Teaching poetry has one advantage over teaching prose: there is more to explain. You can go into such matters as rhyme, meter, blank verse, free verse, assonance, consonance, alliteration, imagery, personification, stanzaic patterns, odes, elegies, sonnets, pastorals, ballads, epics, and dramatic monologues, not to mention (but you must be sure to mention them) similes, metaphors, run-on lines, caesuras, and, if you want to pour it on, vers de société and such exotic forms as the chant royal, kyrielle, pantoum, lai, and virelai.
But the best thing about poetry, to a teacher, is the chance to tell students what a poem, or a specific line, is about, assuming the poet had something in mind. Of course the teacher may, when cornered, simply shrug and quote Archibald MacLeish's "A poem should not mean/But be." The only trouble is that some student may ask, "What did MacLeish mean by that?"
I have taught poetry much more than prose and have learned all, or almost all, the tricks. It was many years before I discovered that provocative question, "What do you think?" I picked it up from a colleague who was known for his ability to stimulate discussion. If, while asking it, the teacher can put on a concerned, curious expression (an expression full of curiosity, that is), so much the better. While the question is being answered, the expression should reflect concentration, astonishment, skepticism, and grudging agreement, in that order, with just the right amount of pursing the lips, letting the mouth fall wide open, wrinkling the brow, and finally vigorously nodding the head. My colleague was not in English, but in History. If well handled, "What do you think?" seems to be effective in any field. But I myself have found it most useful in the teaching of poetry.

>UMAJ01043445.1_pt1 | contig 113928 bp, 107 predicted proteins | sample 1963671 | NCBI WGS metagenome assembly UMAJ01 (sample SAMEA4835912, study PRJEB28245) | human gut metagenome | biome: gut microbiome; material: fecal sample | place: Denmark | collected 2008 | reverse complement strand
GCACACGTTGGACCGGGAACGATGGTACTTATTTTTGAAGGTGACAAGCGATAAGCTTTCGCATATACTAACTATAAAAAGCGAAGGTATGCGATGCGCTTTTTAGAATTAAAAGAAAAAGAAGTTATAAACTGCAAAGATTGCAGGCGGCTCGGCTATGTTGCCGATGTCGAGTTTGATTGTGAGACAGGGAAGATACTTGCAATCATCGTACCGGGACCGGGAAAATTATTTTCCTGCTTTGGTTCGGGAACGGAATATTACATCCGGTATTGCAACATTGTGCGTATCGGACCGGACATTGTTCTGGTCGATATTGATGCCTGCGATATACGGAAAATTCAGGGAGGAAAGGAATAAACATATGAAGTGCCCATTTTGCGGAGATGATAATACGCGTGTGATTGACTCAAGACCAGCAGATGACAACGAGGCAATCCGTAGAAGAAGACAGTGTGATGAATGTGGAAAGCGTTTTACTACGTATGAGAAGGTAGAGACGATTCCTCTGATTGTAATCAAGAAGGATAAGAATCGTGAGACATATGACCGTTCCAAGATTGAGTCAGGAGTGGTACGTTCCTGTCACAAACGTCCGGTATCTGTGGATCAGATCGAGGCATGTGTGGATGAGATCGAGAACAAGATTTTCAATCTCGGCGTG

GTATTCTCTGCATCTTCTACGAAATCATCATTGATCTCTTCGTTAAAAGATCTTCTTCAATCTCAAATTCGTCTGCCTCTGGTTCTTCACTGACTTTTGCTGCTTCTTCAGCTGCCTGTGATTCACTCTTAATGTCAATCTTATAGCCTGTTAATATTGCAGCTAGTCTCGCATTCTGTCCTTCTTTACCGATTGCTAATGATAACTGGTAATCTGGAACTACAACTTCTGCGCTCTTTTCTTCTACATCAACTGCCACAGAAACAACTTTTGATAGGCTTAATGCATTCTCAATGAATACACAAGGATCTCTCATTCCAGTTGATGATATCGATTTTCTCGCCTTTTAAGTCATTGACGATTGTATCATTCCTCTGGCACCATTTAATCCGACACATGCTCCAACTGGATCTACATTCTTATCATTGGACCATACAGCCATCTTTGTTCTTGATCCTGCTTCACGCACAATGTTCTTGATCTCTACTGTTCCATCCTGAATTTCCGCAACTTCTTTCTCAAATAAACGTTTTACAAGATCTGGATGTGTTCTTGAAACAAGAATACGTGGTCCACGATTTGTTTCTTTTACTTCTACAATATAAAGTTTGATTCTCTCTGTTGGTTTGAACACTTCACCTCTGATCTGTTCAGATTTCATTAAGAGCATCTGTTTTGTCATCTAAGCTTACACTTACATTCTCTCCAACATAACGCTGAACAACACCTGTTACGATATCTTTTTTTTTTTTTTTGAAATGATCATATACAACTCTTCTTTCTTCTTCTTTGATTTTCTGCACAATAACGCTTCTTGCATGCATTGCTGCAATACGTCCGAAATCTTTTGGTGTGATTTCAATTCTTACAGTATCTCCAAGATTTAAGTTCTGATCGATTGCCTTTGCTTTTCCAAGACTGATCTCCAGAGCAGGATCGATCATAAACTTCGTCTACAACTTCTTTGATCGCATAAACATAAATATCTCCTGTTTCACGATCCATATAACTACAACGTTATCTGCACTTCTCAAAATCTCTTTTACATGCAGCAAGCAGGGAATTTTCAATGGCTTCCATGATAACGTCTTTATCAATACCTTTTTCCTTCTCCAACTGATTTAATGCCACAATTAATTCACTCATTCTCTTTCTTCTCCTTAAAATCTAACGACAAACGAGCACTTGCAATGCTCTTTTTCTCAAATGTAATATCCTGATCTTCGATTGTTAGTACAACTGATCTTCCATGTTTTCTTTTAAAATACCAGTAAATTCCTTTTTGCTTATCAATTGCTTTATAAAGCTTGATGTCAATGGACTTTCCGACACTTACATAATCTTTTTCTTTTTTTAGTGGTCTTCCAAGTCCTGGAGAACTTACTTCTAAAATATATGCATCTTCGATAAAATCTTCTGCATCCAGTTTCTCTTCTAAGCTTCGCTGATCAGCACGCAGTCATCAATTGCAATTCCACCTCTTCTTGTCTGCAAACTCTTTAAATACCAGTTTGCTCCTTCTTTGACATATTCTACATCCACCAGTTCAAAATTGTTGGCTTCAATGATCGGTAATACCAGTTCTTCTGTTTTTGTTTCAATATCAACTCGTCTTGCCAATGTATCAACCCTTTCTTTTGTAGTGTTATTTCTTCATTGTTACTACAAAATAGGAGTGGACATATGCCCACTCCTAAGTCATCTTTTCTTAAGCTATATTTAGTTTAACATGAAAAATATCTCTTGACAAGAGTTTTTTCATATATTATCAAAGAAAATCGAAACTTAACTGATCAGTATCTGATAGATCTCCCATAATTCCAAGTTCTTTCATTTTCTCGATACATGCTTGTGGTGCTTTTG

The great poets have inspired me to a form of collaboration. Tampering, some might call it, and they could be right. I feel, however, that the great poet and I are working together to produce something that requires more than one writer.
I began this some years ago when I fooled around a little with one of Wordsworth's Lucy Poems, "She Dwelt Among the Untrodden Ways." The first two stanzas I left untouched. The third stanza I altered
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Publication information: Book title: Hail to Thee, Okoboji U!A Humor Anthology on Higher Education. Contributors: Mark C. Ebersole - Editor. Publisher: Fordham University Press. Place of publication: New York. Publication year: 1992. Page number: 158.
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